Paw Talk - Pet Forums banner
1 - 5 of 5 Posts

·
Registered
Joined
·
2 Posts
Discussion Starter · #1 ·
Hi everyone,
I've joined this forum because I have concerns with my female chinchilla. She has demonstrated a few behavioral problems, the latest being fur biting. She's pulled out the shiny fur on one side of her body, revealing the woolly under-layer, but not down to her skin. In the past she has shown behaviors of Single Female Chinchilla syndrome because she lives alone. She was aggressive and stressed out. I was able to relax her a little bit by putting a stuffed toy into her cage but she has since figured out it's not a real boyfriend so she's starting back to her aggressive ways. I'm wondering if the fur biting is part of this.

I also have an adult male chinchilla. They have lived as neighbors but not together for years. I would have the male neutered so they could live together if it would help my female's mood, but I'm worried about a few things:
a)they're so used to living separately they won't live well together
b)the female will continue to be stressed and take out her aggression on the male
c)health concerns for neutering an adult

If you have any advice for any of my issues I would appreciate it. I would go to the vet with my questions, but it's expensive and the vet might not know very much about chinchillas. So I was hoping to get more information here first
Thanks so much!
 

·
chinchilla breeder
Joined
·
321 Posts
The thing with fur chewing is it is genetic. There may be nothing you can do. there is no such thing as single female syndrome. A lot of chinchillas prefer being alone. It is very likely if you introduced another chinchilla to her one of two things will happen.
1 it will stress her out and she will chew more
2 she will chew his fur as well.
things you can do to perhaps lessen the chewing is see if there is something stressing her, did you move the cage? did you change her environment? does she has enough space? does she have somewhere she can hide and feel safe?
Also what are you feeding a poor diet can make chewing worse. so can pain. Again there is no such thing as singlr female syndrome where on earth did you hear that? it sounds like a Back yard breeders excuse to breed poor quality animals IMPO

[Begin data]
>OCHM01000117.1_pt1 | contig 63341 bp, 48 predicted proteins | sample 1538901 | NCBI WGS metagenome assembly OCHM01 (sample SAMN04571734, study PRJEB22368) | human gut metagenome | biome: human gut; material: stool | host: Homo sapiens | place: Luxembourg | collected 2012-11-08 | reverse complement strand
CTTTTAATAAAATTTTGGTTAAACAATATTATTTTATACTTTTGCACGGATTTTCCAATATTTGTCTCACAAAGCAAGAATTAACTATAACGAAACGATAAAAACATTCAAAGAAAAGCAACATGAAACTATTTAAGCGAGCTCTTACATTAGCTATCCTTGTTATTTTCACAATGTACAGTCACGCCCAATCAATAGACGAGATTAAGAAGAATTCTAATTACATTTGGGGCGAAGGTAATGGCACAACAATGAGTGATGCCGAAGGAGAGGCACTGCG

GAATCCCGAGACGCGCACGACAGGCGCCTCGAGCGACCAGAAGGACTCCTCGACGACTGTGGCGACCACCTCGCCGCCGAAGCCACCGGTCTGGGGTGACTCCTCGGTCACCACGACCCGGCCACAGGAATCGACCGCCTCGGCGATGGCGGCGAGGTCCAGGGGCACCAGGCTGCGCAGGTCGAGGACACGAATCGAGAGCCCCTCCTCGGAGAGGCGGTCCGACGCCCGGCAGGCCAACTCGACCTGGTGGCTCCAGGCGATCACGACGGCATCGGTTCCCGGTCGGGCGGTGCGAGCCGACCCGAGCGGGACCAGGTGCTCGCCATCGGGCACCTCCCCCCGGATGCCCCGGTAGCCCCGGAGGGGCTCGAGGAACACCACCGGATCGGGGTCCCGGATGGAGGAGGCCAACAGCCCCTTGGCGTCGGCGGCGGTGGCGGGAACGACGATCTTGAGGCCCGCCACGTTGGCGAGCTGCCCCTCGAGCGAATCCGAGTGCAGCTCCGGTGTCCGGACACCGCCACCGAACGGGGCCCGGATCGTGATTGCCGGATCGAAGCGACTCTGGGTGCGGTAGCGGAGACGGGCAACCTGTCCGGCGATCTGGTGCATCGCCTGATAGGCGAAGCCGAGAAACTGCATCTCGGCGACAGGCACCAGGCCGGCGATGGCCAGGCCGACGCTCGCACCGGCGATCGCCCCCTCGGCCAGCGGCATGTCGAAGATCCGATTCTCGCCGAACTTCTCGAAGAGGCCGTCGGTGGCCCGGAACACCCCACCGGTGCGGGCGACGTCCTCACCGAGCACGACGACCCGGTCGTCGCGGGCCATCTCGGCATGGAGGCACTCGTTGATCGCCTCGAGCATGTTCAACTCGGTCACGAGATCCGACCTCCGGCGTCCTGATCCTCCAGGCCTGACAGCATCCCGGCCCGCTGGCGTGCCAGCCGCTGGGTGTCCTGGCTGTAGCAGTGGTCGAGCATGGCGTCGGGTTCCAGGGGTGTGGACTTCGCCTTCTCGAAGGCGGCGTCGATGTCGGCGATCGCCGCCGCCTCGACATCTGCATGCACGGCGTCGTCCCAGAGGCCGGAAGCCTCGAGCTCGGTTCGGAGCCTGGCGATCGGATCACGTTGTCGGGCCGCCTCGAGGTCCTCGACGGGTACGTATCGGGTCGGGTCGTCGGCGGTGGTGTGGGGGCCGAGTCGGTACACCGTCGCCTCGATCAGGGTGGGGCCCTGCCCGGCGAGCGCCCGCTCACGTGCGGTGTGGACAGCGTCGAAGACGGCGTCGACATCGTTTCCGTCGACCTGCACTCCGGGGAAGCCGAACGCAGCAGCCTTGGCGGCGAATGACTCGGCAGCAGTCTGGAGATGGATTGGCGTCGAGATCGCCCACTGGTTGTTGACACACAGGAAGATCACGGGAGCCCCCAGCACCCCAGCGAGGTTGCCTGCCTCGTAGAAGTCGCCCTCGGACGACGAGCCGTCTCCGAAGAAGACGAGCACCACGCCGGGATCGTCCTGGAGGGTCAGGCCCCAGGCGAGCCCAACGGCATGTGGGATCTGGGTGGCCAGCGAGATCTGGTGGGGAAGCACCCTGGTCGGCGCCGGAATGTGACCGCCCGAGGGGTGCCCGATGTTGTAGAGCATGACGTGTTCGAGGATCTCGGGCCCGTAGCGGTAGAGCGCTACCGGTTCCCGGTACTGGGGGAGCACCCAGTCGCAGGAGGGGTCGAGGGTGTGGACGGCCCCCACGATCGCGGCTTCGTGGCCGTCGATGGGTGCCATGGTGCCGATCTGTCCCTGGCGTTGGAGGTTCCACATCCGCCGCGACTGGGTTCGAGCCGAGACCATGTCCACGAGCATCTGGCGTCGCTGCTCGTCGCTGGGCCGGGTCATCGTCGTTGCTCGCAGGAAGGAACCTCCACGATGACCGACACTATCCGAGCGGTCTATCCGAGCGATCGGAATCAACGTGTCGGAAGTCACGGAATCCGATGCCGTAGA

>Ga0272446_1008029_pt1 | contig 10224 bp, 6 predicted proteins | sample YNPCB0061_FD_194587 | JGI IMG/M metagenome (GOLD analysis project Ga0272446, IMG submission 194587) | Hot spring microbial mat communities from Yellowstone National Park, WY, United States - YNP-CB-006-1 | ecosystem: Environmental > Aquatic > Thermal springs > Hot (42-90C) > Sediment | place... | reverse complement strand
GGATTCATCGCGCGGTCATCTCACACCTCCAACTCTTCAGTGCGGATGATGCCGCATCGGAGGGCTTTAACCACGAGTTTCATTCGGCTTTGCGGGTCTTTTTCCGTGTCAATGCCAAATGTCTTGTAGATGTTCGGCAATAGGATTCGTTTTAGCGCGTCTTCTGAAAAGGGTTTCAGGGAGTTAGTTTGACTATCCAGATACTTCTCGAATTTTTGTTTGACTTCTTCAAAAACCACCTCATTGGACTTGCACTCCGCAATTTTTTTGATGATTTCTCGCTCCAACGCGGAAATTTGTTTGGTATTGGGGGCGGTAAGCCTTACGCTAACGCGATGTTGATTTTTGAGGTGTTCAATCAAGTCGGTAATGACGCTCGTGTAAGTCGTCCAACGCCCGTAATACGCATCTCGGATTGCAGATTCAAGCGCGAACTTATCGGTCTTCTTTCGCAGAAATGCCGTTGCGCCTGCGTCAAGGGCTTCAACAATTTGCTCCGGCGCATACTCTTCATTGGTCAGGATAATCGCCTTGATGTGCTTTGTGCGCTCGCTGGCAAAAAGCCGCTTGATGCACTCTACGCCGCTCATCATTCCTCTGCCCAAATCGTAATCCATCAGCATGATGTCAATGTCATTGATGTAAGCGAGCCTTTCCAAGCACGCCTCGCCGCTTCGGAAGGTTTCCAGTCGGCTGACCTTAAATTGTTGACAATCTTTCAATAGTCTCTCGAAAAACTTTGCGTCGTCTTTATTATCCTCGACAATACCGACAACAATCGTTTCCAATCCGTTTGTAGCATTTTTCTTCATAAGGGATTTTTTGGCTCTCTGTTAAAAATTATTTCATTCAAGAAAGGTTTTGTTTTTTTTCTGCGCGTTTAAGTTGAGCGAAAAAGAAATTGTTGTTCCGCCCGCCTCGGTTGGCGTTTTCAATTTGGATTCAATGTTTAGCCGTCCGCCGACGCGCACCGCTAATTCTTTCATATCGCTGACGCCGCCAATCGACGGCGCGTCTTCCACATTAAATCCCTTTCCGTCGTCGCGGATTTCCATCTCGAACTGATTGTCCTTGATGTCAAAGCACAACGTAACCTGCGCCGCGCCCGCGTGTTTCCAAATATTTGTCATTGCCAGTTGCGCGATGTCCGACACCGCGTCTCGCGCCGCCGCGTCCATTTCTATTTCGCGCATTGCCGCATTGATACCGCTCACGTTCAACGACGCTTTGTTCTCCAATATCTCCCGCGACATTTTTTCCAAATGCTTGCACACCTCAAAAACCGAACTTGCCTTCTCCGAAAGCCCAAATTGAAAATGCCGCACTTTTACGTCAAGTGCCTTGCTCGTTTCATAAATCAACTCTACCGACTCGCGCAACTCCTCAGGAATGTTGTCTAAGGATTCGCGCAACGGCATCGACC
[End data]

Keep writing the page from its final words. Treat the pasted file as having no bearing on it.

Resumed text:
·
Registered
Joined
·
2 Posts
Discussion Starter · #3 ·
Thanks for your help!
I read about Single Female Syndrome on another Chinchilla site. It explained a lot of my girl's behavior. It said that wild female chinchillas are 'guarded' by males, they watch for predators so the females can eat without worrying. They said more high-strung domestic females can experience stress because there is no male standing guard and it recommended adding a stuffed toy to take his place. I did this and it initially worked for months...until she started to beat up her stuffed boyfriend. The fur biting started after that.
I've read about the things you talked about, cage size, boredom, stress. Her cage isn't huge, but it has two levels, ladders, platforms, and a wheel. She doesn't really chew things, but she has wooden stuff in with her. I give them standard chinchilla pellets, and occasional timothy hay cubes and treats.
Do you think I should give them more diversity in their diet?
So you recommend keeping my male and female apart?
Thanks!
 

·
chinchilla breeder
Joined
·
321 Posts
I do recomend keeping them apart. single female syndrome is made up. Keep in mind there is a lot of bad information on the internet. In the 14 years I have been breeding and showing and attending seminars no one has ever mentioned osingle female syndrome. in the wild males do not keep watch over females in that manner and even if they did domestic chinchillas are so far removed from thier wild conterparts comparision is pointless. Most breeders keep females separate and you don't find any with syndromes. That is someone making up BS so they can excuse breeding animals who should not be bred
 

·
Rodentologist
Joined
·
1,941 Posts
Just because you haven't seen something doesn't mean it doesn't exist. It's not that uncommon for social animals to develop neurotic behaviors if they desire companionship.

http://www.chincare.com/HealthLifestyle/RelatingEnvironment.htm#sfcs

This article deals with the "syndrome" and it's occuring behaviors. They only pair neutered males or female groups (since they're rescuing), so they're not trying to justify bad breeding.
 
1 - 5 of 5 Posts
Top